|White balance presets||7|
|Custom white balance||Yes (2)|
|JPEG quality levels||Fine, Normal|
|Optics & Focus|
|Focal length (equiv.)||24–1200 mm|
|Maximum aperture||F3.4 - F6.5|
|Digital zoom||Yes (4x)|
|Macro focus range||0 cm (0″)|
|Number of focus points||9|
|Screen / viewfinder|
|Articulated LCD||Fully articulated|
|Minimum shutter speed||15 sec|
|Maximum shutter speed||1/2000 sec|
|Manual exposure mode||Yes|
|Subject / scene modes||Yes|
|Flash range||5.50 m|
|External flash||Yes (Hot-shoe)|
|Flash modes||Auto, On, Off, Red-Eye, Slow Sync, Second Curtain|
|Continuous drive||2.2 fps|
|Self-timer||Yes (2 or 10 sec, Custom)|
|Exposure compensation||±3 (at 1/3 EV steps)|
|AE Bracketing||(at 1/3 EV steps)|
|Resolutions||1920 x 1080 (24 fps), 1280 x 720 (30 fps), 640 x 480 (30 fps)|
|Videography notes||Miniature Effect (HD, L) 6fps, 3fps, 1.5 fps|
|USB||USB 2.0 (480 Mbit/sec)|
|Remote control||Yes (RS60E3)|
|Battery description||Lithium-Ion NB-10L rechargeable battery & charger|
|Battery Life (CIPA)||315|
|Weight (inc. batteries)||595 g (1.31 lb / 20.99 oz)|
|Dimensions||123 x 87 x 106 mm (4.84 x 3.43 x 4.17″)|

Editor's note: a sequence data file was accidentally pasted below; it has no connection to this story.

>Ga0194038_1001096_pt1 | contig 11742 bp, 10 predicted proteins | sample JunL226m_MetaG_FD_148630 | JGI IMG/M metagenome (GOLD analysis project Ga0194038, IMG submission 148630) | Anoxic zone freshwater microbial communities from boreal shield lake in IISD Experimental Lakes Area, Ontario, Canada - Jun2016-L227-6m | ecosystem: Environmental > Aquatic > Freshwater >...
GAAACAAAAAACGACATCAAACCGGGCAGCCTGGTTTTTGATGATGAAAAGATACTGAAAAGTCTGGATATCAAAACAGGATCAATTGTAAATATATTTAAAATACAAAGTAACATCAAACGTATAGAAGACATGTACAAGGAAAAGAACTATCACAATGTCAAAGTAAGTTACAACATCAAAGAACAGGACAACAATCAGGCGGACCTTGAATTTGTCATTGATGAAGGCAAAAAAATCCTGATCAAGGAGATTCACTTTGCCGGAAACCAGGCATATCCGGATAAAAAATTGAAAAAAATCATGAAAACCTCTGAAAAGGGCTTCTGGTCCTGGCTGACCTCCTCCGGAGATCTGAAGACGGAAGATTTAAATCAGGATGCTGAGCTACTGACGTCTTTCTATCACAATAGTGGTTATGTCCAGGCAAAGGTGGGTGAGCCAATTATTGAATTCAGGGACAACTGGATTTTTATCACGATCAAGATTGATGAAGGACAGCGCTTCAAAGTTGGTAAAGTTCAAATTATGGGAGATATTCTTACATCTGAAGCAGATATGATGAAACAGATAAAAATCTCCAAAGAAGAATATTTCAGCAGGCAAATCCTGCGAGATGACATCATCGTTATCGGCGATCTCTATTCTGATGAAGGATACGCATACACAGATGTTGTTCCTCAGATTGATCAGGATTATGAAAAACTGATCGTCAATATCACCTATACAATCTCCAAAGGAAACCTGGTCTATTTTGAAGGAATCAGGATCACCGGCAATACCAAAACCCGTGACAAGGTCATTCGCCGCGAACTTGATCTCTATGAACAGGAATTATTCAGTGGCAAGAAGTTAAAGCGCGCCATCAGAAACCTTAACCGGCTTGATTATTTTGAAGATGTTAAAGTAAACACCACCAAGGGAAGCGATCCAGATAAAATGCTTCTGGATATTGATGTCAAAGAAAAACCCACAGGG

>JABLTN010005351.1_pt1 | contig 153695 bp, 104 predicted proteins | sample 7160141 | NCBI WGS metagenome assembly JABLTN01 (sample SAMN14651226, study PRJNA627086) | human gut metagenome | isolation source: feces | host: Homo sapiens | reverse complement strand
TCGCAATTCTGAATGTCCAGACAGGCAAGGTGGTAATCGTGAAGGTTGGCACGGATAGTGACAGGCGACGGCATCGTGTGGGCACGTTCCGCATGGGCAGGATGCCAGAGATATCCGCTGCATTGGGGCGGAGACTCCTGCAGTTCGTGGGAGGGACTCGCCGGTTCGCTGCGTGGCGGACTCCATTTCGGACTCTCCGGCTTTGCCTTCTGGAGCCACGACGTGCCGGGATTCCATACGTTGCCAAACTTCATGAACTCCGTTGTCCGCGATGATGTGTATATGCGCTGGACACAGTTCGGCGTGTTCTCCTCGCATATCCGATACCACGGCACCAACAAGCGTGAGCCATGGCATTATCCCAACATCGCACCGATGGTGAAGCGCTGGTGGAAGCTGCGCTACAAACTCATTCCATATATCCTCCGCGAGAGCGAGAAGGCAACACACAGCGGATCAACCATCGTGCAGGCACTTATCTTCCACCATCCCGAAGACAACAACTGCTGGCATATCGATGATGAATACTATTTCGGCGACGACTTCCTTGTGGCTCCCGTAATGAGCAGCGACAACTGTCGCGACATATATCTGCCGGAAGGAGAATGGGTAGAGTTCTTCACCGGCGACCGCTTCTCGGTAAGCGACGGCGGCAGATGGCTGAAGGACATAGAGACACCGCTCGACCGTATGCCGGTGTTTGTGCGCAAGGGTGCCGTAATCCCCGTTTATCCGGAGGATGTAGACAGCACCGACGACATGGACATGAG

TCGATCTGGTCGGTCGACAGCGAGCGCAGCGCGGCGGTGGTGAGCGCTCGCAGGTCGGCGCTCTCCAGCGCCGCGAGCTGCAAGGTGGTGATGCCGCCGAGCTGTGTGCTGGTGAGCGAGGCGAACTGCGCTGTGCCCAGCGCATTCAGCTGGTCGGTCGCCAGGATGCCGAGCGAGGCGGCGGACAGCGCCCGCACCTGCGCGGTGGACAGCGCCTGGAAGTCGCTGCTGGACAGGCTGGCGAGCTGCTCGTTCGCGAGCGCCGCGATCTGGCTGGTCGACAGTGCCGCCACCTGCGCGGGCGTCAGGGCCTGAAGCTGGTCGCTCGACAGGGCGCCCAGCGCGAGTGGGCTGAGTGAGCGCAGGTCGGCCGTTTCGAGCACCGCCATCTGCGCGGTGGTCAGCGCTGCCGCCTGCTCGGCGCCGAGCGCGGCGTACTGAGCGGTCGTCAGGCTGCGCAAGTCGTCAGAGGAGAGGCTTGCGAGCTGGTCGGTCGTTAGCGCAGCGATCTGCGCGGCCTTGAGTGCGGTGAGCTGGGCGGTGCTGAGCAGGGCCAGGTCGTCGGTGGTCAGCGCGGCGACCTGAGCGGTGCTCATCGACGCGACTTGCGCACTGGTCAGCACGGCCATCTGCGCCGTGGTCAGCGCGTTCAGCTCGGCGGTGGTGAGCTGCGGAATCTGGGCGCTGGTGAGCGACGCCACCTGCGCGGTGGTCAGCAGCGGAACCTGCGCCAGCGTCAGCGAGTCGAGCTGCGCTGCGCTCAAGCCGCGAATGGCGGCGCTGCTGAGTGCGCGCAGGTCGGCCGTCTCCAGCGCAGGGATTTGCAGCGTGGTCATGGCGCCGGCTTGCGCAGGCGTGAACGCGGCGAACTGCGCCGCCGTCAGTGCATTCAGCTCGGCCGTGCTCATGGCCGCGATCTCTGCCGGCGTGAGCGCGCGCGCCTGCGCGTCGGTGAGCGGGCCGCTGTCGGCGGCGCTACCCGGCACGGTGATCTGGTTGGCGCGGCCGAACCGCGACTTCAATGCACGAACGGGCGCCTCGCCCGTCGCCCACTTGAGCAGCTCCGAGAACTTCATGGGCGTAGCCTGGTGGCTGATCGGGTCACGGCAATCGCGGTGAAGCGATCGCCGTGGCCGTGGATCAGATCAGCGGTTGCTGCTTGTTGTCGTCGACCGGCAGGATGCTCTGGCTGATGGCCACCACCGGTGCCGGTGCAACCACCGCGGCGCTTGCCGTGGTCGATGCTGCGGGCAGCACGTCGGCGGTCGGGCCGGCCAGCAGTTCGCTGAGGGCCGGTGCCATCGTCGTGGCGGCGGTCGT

Scoring is relative only to the other cameras in the same category at the time of review.
|Ergonomics & handling||
|Exposure and focus accuracy||
|Image quality (raw)||
|Image quality (jpeg)||
|Low light / high ISO performance||
|Movie / video mode||
The Canon PowerShot SX50 HS boasts the most ambitious lens of any camera in its class, and in favorable conditions it's hard to beat in terms of framing versatility. Image quality compares well to its competitors, and we like the camera's ergonomics (although a zoom control on the lens would be very welcome) but where the SX50 HS falls down is highlight clipping in JPEGs, a relatively slow lens and sub-par operational speed, which compares rather poorly to its peers.
Travel photography, where the 24-1200mm lens is really invaluable for framing everything from intimate interiors to distant details
Not So Good For
It's better for me than the review would imply